*June 19, 2016*

“A diamond is forever” - Frances Gerety

The Diamond Dataset is part of the ggplot2 package and contains 10 variables for 53940 observations. Those include:

- Carat (weight of the diamond)
- Cut (quality of the cut)
- Color (diamond color, from J (worst) to D (best))
- Clarity (measurement of how clear the diamond is)
- Depth (total depth percentage)
- Table (width of top of diamond relative to widest point)
- Price (in USD)
- x (length in mm)
- y (width in mm)
- z (depth in mm)

`summary(diamonds)`

```
## carat cut color clarity
## Min. :0.2000 Fair : 1610 D: 6775 SI1 :13065
## 1st Qu.:0.4000 Good : 4906 E: 9797 VS2 :12258
## Median :0.7000 Very Good:12082 F: 9542 SI2 : 9194
## Mean :0.7979 Premium :13791 G:11292 VS1 : 8171
## 3rd Qu.:1.0400 Ideal :21551 H: 8304 VVS2 : 5066
## Max. :5.0100 I: 5422 VVS1 : 3655
## J: 2808 (Other): 2531
## depth table price x
## Min. :43.00 Min. :43.00 Min. : 326 Min. : 0.000
## 1st Qu.:61.00 1st Qu.:56.00 1st Qu.: 950 1st Qu.: 4.710
## Median :61.80 Median :57.00 Median : 2401 Median : 5.700
## Mean :61.75 Mean :57.46 Mean : 3933 Mean : 5.731
## 3rd Qu.:62.50 3rd Qu.:59.00 3rd Qu.: 5324 3rd Qu.: 6.540
## Max. :79.00 Max. :95.00 Max. :18823 Max. :10.740
##
## y z
## Min. : 0.000 Min. : 0.000
## 1st Qu.: 4.720 1st Qu.: 2.910
## Median : 5.710 Median : 3.530
## Mean : 5.735 Mean : 3.539
## 3rd Qu.: 6.540 3rd Qu.: 4.040
## Max. :58.900 Max. :31.800
##
```

So let’s start by looking at some variable distributions. Here is the **prize distribution**:

```
ggplot(diamonds, aes(x = price)) +
geom_histogram(color = "black", fill = "#337AB7", binwidth = 400) +
scale_x_continuous(labels = dollar, breaks = seq(0, 20000, 1000)) +
theme(axis.text.x = element_text(angle = 90)) +
xlab("Price") + ylab("Count")
```

We can see that this gives us a **long tailed distribution** with most of the diamonds at a cheaper price. So it seems like the market for diamonds is mainly focused on cheaper diamonds. So let’s transform the price variable with a log10 transformation to see what happens:

```
plot1 <- qplot(data = diamonds, x = price, binwidth = 100, color = I('black'),
fill = I('#337AB7')) +
ggtitle('Price')
plot2 <- qplot(data = diamonds, x = price, binwidth = 0.01, color = I('black'),
fill = I('#337AB7')) +
scale_x_log10() +
ggtitle('Price (log10)') +
scale_color_brewer(type = 'div')
grid.arrange(plot1, plot2, ncol = 1)
```

On a log10 scale the prices seem to be much better behaved. There is also evidence of bimodality which insinuates that there could be **markets for rich and poor buyers**.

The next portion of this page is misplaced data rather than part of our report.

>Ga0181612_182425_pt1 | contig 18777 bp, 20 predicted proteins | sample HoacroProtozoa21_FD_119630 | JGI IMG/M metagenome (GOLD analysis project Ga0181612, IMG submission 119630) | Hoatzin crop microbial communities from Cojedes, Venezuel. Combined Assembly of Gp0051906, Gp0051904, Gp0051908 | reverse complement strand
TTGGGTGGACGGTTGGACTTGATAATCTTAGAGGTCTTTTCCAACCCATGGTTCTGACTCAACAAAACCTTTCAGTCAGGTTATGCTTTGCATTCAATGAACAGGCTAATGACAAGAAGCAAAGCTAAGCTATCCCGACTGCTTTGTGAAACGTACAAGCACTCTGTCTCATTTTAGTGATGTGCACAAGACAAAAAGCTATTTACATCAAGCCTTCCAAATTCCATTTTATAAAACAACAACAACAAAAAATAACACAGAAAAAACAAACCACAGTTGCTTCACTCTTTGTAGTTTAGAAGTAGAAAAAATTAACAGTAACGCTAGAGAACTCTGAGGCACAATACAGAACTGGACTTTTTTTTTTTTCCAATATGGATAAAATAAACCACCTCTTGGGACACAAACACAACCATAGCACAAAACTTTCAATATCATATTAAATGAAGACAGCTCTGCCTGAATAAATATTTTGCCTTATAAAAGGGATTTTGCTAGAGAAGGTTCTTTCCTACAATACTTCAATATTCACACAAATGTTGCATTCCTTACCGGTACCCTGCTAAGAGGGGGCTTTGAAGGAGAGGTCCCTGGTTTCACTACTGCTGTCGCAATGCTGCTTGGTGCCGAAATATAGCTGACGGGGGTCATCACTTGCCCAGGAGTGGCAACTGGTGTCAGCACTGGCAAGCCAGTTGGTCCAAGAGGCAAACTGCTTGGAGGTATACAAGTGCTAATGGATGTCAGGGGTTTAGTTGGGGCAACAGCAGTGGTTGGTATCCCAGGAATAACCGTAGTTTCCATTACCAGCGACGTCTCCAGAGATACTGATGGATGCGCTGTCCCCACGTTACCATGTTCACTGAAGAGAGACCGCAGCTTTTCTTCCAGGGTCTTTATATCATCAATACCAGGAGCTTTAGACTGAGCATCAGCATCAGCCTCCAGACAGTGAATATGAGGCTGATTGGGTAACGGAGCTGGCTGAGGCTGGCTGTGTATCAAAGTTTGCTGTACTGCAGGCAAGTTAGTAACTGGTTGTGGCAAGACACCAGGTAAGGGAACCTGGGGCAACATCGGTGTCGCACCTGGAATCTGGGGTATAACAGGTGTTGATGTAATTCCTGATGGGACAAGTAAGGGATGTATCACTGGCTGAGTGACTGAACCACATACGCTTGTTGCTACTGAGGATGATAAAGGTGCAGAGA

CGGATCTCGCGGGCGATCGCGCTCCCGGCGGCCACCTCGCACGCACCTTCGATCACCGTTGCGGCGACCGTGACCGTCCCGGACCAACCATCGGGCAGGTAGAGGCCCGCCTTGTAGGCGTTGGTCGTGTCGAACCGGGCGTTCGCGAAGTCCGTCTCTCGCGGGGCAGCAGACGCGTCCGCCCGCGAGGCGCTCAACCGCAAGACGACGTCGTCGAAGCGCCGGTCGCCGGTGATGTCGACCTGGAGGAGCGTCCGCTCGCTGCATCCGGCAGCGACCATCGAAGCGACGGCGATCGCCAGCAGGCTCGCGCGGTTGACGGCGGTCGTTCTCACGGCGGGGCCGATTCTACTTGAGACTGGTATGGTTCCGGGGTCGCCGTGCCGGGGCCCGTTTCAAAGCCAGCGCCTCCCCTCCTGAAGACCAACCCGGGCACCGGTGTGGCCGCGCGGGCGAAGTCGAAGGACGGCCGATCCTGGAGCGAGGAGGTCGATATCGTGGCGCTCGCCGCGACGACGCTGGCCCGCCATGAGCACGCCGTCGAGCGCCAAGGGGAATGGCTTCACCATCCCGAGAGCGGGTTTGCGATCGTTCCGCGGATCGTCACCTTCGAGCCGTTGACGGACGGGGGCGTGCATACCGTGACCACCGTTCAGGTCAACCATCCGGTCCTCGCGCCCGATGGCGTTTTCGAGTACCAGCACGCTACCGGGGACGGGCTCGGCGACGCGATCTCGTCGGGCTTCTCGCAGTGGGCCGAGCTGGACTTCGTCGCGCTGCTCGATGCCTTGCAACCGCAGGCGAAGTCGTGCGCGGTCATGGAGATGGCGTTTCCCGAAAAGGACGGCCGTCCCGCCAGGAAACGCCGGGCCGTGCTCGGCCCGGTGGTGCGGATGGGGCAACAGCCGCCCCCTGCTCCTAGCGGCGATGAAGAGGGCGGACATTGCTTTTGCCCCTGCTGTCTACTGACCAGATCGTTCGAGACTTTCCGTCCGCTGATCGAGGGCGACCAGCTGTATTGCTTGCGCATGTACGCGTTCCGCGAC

So let’s investigate the pricing factors. For that we can visualize the price per carat for each color using a boxplot:

```
ggplot(data = subset(diamonds, !is.na(color)),
aes(x = color, y = price/carat, fill = color)) +
geom_boxplot() +
coord_cartesian(ylim = c(1000, 6000)) +
xlab('Color') + ylab('Price per Carat') +
scale_y_continuous(labels=dollar)
```

What’s interesting here is that even though the color D is the best, the prices per carat aren’t the highest. So let’s do some summary statistics to find out about those price ranges for each Color:

```
diamonds %>%
group_by(color) %>%
summarise(max_price = max(price),
min_price = min(price),
median_price = median(price),
median_carat = median(carat),
median_price_per_carat = median(price/carat))
```

```
## Source: local data frame [7 x 6]
##
## color max_price min_price median_price median_carat
## (fctr) (int) (int) (dbl) (dbl)
## 1 D 18693 357 1838.0 0.53
## 2 E 18731 326 1739.0 0.53
## 3 F 18791 342 2343.5 0.70
## 4 G 18818 354 2242.0 0.70
## 5 H 18803 337 3460.0 0.90
## 6 I 18823 334 3730.0 1.00
## 7 J 18710 335 4234.0 1.11
## Variables not shown: median_price_per_carat (dbl)
```

So as we can see there is actually no big difference in the maximum prices and not really in price per carat. As a matter of fact the median pricer per carat is on average higher for the worse colors (J, I, H). But there is a trend in diamond carat which is that diamonds of a better color are on average smaller (0.53 median carat for color D)

Therefore i feel like looking at the color or cut is a dead end, so let’s take a closer look at the carat sizes. Here is the **distribution of carat** in the diamond dataset:

Ok now let’s take a look at some prices:

```
ggplot(data = diamonds, aes(x = carat, y = price)) +
geom_point(alpha = 1/10, color = I('#337AB7')) +
geom_vline(xintercept = c(0.5, 0.7, 1, 1.2, 1.5, 2),
color = "red", linetype="longdash", alpha = 0.5) +
xlab("Carat Size") + ylab("Price") +
scale_x_continuous(limits = c(0, quantile(diamonds$carat, 0.99))) +
scale_y_continuous(breaks = seq(0, 18000, 2000),
limits = c(0, quantile(diamonds$price, 0.99)),
labels = dollar)
```

This visualization drives creates **2 interesting segments** of diamonds:

- Diamonds below 1 carat
- Diamonds above 1 carat

We can see that for the diamonds above 1 carat, the **variance in prices is significantly higher** than below 1 carat. This leads to the conclusion that the market for lower carat, cheaper diamonds is more competetitive and the one for above 1 carat is more prone to highly varying prices.

We can also see that there are many diamonds at flat carat numbers as the red lines show. And we will find the highest fluctuations there.

Now, let’s create a new variable out of x, y, z called **volume** to test our hypothesis:

```
diamonds$volume <- diamonds$x * diamonds$y * diamonds$z
ggplot(data = subset(diamonds, !(volume == 0 | volume >= 800) ),
aes(x = volume, y = price)) +
geom_point(alpha = 1/20) +
geom_smooth(method = "lm") +
geom_vline(xintercept = c(160),
color = "red", linetype="longdash", alpha = 0.5) +
xlab("Diamond's Volume") + ylab("Price") +
scale_x_continuous(limits = c(0, 500)) +
scale_y_continuous(limits = c(0, 20000))
```